In what has been a stupendously enthralling FIFA World Cup, we now know our semi-finalists and the eventual world champions are just two wins from winning the most illustrious international trophy in football – some would argue, the highest accolade in all of sports.
Among those not getting a World Cup winners’ medal would be Lionel Messi and Cristiano Ronaldo, the two greatest players of the modern generation. And with both in their 30s now, there’s more than a fair chance that the two most glittering club careers of all time might actually end without a World Cup trophy.
Messi will be 35 and Ronaldo 37 in four years’ time as the world gears up for Qatar 2022, and while they both should be present and perhaps extending their unparalleled achievements in club football – especially since the peak age of athletes throughout sports is increasing – it is hard to imagine even these two being anyway near the peak of their powers.
So assuming that neither Messi nor Ronaldo ever wins the World Cup, how does that impact their individual bits for the Greatest Of All Times (GOAT), which is a never-ending debate and will remain so till both of the maestros have hung up their boots.
There is almost universal consensus that both Messi and Ronaldo feature in, at the very least, the top four in the GOAT debate alongside Pele and Diego Maradona. What differentiates the two greatest players of the 20th century with their 21st century counterparts is the World Cup winners’ medal.
Pele actually has three of those (1958, 1962 and 1970). While Maradonna won the World Cup in 1986.
It is always tricky to compare players of different generations considering how the game and accolades evolve over time. For instance, club football has grown exponentially since the 1990s, with the Champions League becoming the holy grail of the sport.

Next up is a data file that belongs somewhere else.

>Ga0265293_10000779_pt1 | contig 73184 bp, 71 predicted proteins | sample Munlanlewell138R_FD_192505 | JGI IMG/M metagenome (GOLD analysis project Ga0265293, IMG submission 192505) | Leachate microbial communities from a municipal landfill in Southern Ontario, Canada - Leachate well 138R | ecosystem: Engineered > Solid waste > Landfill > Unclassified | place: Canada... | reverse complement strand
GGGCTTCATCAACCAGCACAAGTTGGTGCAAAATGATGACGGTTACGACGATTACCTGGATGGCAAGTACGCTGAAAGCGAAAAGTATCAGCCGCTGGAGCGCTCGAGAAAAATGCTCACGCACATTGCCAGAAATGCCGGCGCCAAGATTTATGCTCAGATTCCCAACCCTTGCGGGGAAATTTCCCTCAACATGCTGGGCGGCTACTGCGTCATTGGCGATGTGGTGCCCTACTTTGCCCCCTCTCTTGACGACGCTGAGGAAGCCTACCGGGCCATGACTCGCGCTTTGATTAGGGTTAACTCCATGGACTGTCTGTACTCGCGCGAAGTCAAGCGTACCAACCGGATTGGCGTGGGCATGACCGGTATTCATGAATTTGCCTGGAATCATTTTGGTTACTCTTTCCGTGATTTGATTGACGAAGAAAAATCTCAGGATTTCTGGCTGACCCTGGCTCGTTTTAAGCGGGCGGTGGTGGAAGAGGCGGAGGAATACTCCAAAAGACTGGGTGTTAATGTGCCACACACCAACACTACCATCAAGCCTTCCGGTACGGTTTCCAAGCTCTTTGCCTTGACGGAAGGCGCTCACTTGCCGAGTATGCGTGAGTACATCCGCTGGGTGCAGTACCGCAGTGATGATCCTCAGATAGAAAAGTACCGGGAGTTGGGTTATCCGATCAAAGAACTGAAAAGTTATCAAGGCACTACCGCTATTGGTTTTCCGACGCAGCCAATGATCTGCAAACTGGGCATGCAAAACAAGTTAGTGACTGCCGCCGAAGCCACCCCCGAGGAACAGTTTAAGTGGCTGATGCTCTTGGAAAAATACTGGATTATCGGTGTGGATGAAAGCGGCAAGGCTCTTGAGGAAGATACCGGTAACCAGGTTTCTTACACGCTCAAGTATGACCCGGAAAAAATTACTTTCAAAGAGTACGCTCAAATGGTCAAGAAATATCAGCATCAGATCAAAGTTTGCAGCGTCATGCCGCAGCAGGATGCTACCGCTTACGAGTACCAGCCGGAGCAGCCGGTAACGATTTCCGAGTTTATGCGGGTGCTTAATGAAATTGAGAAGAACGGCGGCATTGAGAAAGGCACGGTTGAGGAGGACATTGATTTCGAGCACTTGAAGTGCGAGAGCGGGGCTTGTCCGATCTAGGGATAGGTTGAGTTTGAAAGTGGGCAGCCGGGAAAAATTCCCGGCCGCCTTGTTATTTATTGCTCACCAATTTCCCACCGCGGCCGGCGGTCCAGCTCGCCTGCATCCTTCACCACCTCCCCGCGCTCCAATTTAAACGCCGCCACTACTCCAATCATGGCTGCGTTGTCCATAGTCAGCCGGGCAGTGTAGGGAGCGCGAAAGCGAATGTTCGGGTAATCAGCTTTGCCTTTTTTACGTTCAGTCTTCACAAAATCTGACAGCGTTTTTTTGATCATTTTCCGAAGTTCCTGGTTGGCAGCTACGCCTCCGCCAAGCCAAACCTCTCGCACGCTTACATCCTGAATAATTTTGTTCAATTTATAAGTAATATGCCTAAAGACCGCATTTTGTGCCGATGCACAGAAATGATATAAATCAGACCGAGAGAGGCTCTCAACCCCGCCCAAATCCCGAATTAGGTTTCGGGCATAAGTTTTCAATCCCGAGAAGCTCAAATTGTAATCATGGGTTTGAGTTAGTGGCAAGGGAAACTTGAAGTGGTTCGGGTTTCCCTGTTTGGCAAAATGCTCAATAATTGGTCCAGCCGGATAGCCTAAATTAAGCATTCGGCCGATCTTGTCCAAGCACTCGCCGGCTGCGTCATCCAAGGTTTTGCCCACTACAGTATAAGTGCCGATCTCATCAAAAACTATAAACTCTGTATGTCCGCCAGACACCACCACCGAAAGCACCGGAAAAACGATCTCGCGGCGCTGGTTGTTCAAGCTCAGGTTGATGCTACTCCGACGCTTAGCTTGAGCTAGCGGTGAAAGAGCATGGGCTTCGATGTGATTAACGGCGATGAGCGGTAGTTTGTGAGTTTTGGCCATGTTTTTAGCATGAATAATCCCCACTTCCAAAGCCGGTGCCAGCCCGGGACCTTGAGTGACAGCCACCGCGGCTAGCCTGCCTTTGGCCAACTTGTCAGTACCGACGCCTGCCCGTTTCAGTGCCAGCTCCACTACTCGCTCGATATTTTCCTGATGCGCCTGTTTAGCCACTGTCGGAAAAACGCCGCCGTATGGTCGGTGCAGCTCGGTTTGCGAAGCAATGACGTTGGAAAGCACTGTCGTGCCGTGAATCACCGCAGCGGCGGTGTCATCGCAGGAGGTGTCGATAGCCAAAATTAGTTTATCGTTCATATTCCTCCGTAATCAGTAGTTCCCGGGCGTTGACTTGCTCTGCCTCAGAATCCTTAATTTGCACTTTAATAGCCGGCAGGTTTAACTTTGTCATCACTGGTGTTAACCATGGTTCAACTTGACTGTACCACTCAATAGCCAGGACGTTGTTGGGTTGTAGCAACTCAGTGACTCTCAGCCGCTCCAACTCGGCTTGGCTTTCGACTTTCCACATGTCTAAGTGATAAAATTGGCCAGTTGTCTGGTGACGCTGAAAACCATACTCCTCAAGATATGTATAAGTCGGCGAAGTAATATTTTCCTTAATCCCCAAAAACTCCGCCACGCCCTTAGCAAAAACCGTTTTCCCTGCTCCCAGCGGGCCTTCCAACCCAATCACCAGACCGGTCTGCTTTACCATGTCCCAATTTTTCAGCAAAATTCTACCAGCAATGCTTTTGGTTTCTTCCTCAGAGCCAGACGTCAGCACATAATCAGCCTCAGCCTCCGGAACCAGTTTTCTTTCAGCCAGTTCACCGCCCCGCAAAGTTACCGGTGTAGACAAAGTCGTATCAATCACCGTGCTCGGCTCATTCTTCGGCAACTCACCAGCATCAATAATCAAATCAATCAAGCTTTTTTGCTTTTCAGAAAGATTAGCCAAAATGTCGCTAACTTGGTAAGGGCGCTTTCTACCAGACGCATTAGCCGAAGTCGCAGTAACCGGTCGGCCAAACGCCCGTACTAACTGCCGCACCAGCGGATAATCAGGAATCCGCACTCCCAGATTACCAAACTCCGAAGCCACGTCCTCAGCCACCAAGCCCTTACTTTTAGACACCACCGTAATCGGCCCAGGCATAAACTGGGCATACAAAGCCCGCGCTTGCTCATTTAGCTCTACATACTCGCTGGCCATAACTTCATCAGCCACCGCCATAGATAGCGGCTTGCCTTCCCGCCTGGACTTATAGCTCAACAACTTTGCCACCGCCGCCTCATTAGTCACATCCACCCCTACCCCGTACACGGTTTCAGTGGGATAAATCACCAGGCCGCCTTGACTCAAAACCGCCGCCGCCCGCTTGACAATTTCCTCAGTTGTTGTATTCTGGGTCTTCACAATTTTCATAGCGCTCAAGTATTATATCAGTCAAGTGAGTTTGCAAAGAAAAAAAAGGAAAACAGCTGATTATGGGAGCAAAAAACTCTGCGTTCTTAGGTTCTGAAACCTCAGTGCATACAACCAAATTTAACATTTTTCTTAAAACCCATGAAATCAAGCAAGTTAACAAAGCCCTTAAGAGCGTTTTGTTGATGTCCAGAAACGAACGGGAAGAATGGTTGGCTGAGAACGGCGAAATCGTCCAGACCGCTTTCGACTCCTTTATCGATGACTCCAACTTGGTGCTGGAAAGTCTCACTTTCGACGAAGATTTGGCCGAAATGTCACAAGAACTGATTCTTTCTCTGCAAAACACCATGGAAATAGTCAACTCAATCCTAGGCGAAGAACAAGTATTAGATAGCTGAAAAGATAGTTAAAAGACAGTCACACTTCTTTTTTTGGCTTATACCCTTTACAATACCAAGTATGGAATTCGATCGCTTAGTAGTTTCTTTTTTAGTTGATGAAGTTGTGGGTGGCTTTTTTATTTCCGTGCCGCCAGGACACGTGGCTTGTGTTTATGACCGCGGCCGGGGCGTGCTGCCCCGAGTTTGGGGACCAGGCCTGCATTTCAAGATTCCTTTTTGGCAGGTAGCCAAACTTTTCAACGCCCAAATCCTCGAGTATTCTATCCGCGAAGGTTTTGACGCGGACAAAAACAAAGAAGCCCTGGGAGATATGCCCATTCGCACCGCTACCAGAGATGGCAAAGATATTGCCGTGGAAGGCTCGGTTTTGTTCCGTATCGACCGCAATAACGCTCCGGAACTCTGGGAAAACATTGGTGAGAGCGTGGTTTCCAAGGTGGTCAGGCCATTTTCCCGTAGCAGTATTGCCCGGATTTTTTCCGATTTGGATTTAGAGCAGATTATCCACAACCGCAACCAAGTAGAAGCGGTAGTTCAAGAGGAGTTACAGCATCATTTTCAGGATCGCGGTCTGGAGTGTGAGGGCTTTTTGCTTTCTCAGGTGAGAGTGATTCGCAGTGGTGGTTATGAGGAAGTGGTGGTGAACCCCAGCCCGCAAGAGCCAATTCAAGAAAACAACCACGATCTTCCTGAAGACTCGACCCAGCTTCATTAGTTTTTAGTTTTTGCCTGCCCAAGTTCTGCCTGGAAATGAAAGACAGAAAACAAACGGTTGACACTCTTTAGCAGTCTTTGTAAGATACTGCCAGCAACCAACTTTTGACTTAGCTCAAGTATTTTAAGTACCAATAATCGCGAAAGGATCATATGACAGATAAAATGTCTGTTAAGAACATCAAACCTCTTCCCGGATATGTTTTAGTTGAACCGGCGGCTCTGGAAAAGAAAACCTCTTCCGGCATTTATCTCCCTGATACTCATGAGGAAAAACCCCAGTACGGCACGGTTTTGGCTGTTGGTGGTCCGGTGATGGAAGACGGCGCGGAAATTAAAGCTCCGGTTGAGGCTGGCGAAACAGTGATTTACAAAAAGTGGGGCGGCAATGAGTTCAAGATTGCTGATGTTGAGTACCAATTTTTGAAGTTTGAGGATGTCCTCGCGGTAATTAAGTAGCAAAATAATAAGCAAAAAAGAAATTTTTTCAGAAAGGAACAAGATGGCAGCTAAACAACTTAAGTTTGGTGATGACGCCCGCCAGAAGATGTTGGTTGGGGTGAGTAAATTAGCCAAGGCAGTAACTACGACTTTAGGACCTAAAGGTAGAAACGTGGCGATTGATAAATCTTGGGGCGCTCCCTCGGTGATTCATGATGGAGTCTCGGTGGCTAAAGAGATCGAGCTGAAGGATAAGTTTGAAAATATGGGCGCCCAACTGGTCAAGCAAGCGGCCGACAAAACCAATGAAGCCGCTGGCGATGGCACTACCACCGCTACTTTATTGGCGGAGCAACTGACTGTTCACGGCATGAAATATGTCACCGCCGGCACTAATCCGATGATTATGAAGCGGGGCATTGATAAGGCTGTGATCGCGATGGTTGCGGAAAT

And even though the World Cup still attracts a global viewership, for the aficionados of the sport the world over – along with the commercial and competitive aspects – it’s club football that now has more at stake than its international counterpart, especially when compared to the previous century.
That is why all the world’s top players ply their trade in Europe, because the leagues in the continent and most importantly the Champions League have become the most coveted prizes.
Pele played almost his entire career for Santos, only joining the New York Cosmos in the last couple of seasons at the very end – but he never played in Europe. Pele won the Brazilian league 10 times and the Club World Cup twice as well.
While Pele won the domestic league 10 times with Santos, Messi has won it nine times with Barcelona. Ronaldo has a combined five league titles (three with Manchester United and two with Real Madrid). Ronaldo, however, has four Club World Cup titles to Messi’s three.
But there’s absolutely no gauge to compare Campeonato Paulista from over half a century ago to La Liga and Premier League post the turn of the millennium. And since Pele never played in Europe, Ronaldo’s five Champions League titles and the many records in the tournament can’t be juxtaposed with the Brazilian either.